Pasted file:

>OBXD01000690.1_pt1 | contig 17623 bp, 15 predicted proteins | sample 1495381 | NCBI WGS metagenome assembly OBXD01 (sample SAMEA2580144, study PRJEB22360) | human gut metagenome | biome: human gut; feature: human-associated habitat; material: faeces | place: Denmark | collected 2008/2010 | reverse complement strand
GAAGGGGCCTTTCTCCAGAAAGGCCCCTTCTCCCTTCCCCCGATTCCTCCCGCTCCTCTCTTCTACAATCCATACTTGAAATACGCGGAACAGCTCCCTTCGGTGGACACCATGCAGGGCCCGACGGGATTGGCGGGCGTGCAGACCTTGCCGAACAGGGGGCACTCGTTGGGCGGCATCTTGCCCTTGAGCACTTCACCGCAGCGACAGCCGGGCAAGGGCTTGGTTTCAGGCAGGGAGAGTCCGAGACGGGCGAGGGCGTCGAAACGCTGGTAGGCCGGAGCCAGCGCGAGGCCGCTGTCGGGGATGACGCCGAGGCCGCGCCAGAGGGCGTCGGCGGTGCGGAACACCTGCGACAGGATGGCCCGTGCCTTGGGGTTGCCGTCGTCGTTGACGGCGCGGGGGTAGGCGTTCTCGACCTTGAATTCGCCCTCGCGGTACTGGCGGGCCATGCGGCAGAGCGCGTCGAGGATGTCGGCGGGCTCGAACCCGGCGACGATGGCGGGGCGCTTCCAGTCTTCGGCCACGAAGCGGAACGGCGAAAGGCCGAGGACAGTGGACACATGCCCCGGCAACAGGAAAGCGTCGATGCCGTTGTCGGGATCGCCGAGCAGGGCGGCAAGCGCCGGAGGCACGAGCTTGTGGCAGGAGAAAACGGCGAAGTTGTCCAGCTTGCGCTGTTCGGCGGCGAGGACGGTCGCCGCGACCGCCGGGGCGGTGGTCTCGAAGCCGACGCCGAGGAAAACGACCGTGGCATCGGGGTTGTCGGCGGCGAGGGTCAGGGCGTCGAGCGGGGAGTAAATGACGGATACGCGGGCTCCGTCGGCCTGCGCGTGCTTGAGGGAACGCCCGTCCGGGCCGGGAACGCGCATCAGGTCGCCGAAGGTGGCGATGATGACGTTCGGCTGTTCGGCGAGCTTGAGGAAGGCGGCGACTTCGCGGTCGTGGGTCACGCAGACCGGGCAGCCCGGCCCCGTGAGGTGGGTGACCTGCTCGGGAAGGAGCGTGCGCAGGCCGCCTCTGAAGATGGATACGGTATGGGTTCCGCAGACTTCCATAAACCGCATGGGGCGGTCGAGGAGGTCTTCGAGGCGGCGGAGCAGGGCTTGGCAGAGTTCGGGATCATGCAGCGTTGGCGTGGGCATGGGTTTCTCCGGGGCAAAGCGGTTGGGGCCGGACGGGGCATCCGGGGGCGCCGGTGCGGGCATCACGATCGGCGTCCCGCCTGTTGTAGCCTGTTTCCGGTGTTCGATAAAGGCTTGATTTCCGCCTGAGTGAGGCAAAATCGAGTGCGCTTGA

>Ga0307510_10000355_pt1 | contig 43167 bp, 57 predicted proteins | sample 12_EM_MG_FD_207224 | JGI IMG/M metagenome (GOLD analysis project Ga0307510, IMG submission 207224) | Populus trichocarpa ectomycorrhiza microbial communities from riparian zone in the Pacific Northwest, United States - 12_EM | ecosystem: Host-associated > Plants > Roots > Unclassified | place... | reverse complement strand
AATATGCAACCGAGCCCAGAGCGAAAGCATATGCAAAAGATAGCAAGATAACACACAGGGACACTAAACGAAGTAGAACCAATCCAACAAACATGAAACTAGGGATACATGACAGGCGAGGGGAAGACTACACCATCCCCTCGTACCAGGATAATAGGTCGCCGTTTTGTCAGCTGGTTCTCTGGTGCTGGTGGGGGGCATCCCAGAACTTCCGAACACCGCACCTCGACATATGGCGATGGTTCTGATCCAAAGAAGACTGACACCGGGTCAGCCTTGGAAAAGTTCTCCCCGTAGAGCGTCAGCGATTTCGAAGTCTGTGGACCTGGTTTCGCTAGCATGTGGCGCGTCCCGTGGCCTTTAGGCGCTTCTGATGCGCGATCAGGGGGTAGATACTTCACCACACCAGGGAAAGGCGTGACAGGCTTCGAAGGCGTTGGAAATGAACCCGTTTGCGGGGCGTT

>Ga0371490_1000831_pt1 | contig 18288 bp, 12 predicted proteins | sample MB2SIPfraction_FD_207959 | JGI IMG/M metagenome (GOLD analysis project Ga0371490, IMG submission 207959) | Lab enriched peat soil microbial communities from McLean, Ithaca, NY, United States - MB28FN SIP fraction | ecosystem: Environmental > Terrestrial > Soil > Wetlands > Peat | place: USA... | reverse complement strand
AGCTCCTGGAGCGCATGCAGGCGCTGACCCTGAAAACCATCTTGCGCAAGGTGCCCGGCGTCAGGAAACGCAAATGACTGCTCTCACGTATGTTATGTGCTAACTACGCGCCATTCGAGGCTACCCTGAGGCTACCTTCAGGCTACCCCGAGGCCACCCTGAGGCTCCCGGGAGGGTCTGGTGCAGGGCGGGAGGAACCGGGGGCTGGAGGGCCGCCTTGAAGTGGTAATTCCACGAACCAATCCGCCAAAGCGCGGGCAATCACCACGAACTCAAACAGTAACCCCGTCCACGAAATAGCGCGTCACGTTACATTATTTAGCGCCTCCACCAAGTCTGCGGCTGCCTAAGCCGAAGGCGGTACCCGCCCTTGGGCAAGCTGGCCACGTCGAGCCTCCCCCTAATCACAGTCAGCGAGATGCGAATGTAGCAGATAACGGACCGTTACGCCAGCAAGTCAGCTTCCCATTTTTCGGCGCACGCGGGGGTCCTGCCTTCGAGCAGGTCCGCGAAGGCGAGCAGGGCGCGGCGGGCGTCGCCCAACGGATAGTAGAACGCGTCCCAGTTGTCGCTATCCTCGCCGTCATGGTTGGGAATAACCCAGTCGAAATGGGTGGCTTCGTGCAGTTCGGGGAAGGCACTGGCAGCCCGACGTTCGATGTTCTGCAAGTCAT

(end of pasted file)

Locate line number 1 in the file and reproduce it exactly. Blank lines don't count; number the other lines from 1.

>OBXD01000690.1_pt1 | contig 17623 bp, 15 predicted proteins | sample 1495381 | NCBI WGS metagenome assembly OBXD01 (sample SAMEA2580144, study PRJEB22360) | human gut metagenome | biome: human gut; feature: human-associated habitat; material: faeces | place: Denmark | collected 2008/2010 | reverse complement strand